Mother Courage and Her Children

Mother Courage and Her Children Summary and Analysis of Scene Three

It is three years later. The cart is following a Finnish regiment, and a flagpole flies the regimental flag. The scene begins with another business transaction between Mother Courage and the war. She is trying to haggle down an armorer over the price of a sack of shot. "I'm not buying army goods," she says at the beginning of the scene, before adding, "well, not at that price." She wins the bargaining and pays a florin and a half.

This is one of the play's more domestic scenes. Swiss Cheese, dressed in a paymaster's uniform, has fallen (like his brother) into the employ of the war. We are introduced to Yvette Pottier, an alcoholic prostitute who is drinking brandy, having set aside her red high-heels, and who sings the "Song of Fraternization" to warn Kattrin about the danger of getting involved with men. The song describes the relationship between Yvette and "Peter the Puff" (named thus because he kept his pipe in his mouth during sex) some years earlier, which culminated in Yvette being left behind as the regiment marched on. The play will later reveal "Peter the Puff" to be none other than the General's Cook. Depressed at the close of her song, Yvette exits, leaving her prostitute's garb behind her.

The Chaplain arrives with a message for Mother Courage from Eilif, and the Cook accompanies him (apparently to try his luck at a sexual relationship with Mother Courage). Mother Courage, the Cook and Chaplain discuss the politics of the war. The Kaiser is discussed in depth: he has followed his conscience but caused much bloodshed in doing what he believes is "the right thing." Mother Courage closes the conversation with the central observation that, though the big shots claim to be waging war for "Almighty God and all things bright and beautiful," they are actually "out for all they can get." During their conversation, Kattrin tries on Yvette's boots and hat and struts around, imitating Yvette.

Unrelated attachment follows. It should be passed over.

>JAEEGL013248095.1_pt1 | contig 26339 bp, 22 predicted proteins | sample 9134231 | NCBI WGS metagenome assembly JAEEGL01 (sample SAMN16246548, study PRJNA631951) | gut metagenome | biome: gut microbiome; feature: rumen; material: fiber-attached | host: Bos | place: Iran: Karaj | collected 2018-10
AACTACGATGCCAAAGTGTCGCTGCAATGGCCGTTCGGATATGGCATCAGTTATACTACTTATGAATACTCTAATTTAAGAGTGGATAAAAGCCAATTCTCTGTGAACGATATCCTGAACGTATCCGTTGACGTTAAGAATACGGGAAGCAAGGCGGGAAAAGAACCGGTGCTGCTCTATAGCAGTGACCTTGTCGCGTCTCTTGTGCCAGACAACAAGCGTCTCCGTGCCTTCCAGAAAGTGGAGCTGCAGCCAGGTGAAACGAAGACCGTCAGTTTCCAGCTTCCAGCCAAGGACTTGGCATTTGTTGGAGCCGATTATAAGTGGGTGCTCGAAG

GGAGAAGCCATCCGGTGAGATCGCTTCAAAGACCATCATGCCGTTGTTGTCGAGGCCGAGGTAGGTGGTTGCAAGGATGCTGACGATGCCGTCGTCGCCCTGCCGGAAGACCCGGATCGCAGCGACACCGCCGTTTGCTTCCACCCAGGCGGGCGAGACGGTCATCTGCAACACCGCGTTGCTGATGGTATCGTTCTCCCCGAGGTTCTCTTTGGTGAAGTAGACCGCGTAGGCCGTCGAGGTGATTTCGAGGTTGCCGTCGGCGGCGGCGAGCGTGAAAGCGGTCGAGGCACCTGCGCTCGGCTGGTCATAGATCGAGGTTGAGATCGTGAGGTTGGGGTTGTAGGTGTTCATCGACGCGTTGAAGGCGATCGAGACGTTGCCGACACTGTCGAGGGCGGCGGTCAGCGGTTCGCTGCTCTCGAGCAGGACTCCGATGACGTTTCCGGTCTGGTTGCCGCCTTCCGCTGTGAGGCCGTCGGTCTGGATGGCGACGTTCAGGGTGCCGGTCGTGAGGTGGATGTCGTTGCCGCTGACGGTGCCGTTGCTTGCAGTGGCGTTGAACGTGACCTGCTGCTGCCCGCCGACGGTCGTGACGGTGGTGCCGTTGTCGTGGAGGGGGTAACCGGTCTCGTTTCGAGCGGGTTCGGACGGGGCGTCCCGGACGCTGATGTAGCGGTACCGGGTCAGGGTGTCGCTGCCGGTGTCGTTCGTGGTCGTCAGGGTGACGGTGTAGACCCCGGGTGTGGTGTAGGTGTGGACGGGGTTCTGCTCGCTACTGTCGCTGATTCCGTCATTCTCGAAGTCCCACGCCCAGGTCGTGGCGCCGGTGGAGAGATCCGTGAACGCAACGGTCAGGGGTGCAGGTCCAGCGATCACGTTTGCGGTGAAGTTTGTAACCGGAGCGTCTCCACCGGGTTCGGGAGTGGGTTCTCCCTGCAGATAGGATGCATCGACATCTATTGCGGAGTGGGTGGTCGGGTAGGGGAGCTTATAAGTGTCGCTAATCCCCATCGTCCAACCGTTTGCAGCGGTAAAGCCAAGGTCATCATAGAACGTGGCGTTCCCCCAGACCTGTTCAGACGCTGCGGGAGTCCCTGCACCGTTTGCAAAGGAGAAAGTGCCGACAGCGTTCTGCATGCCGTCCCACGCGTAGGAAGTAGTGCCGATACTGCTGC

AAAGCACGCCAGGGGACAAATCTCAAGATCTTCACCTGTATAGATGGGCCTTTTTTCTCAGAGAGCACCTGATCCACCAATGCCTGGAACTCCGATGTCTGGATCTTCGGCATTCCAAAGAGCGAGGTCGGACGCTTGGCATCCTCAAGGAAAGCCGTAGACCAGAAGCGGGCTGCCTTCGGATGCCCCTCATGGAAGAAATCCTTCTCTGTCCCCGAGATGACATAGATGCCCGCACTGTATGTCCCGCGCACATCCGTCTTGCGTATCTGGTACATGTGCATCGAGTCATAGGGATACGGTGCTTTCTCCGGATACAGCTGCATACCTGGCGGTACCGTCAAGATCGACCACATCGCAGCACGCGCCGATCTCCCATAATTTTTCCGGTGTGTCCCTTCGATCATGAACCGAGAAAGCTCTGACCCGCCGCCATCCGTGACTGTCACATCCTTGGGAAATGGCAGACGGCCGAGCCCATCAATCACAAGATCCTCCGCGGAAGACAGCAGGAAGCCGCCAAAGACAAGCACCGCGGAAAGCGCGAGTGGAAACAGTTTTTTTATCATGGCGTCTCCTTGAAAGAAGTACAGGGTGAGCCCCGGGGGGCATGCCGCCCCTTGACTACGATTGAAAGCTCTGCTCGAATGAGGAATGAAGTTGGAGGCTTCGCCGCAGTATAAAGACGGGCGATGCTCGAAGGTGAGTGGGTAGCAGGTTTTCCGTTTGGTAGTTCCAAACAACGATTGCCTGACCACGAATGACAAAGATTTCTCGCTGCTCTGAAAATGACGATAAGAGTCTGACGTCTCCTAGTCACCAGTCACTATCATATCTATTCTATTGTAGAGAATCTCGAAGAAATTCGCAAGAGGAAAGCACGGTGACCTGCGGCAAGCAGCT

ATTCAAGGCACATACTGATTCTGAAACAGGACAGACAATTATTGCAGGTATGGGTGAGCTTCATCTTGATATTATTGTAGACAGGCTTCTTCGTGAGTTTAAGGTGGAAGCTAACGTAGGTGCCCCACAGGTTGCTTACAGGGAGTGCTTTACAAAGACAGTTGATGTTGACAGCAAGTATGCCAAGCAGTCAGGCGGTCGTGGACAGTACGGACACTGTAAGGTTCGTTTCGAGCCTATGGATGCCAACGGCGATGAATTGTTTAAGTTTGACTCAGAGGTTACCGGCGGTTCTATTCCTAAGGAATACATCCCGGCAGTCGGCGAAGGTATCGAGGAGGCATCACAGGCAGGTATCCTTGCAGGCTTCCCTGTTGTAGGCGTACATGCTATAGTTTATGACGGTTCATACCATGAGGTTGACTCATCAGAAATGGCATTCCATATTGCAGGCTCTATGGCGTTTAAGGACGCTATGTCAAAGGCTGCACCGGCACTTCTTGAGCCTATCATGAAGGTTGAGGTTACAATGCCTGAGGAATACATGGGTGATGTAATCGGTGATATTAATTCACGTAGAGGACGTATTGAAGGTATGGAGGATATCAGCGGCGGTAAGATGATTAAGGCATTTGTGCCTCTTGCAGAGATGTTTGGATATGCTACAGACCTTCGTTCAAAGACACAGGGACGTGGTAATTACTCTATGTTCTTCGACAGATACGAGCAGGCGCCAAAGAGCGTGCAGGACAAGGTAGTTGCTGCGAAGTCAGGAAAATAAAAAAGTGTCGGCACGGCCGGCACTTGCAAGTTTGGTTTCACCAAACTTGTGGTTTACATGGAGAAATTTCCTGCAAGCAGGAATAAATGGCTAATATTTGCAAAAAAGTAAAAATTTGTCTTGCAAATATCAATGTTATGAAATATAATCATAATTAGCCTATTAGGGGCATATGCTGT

There is a volley of gunfire, drumming, and explosions, and the armorer returns hurriedly to announce that the Catholics have taken over the regiment. A fast change of loyalty ensues with the Chaplain changing his robes and with Mother Courage changing the regimental flag, smearing Kattrin's face in ashes to make her less attractive to the invading soldiers. Swiss Cheese appears on the scene with the regimental cash box, and his mother is horrified to learn he wants to store it in her cart. The cannonfire intensifies, and there is a scene break.